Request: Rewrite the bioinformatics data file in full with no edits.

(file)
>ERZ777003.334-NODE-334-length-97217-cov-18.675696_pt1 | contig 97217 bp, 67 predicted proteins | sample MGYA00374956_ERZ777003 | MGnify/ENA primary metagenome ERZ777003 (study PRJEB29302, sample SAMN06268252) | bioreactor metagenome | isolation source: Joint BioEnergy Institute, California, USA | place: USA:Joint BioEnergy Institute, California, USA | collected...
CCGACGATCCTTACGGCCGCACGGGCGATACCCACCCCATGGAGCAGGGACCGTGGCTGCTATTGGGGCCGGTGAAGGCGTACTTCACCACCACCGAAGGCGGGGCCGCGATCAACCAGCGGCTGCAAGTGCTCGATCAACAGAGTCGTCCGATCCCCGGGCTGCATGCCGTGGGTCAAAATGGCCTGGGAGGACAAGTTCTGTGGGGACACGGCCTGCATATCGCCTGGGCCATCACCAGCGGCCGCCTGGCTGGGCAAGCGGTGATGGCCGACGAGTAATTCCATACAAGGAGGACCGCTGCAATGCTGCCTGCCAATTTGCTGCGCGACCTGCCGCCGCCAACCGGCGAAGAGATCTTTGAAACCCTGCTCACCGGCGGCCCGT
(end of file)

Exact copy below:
>ERZ777003.334-NODE-334-length-97217-cov-18.675696_pt1 | contig 97217 bp, 67 predicted proteins | sample MGYA00374956_ERZ777003 | MGnify/ENA primary metagenome ERZ777003 (study PRJEB29302, sample SAMN06268252) | bioreactor metagenome | isolation source: Joint BioEnergy Institute, California, USA | place: USA:Joint BioEnergy Institute, California, USA | collected...
CCGACGATCCTTACGGCCGCACGGGCGATACCCACCCCATGGAGCAGGGACCGTGGCTGCTATTGGGGCCGGTGAAGGCGTACTTCACCACCACCGAAGGCGGGGCCGCGATCAACCAGCGGCTGCAAGTGCTCGATCAACAGAGTCGTCCGATCCCCGGGCTGCATGCCGTGGGTCAAAATGGCCTGGGAGGACAAGTTCTGTGGGGACACGGCCTGCATATCGCCTGGGCCATCACCAGCGGCCGCCTGGCTGGGCAAGCGGTGATGGCCGACGAGTAATTCCATACAAGGAGGACCGCTGCAATGCTGCCTGCCAATTTGCTGCGCGACCTGCCGCCGCCAACCGGCGAAGAGATCTTTGAAACCCTGCTCACCGGCGGCCCGT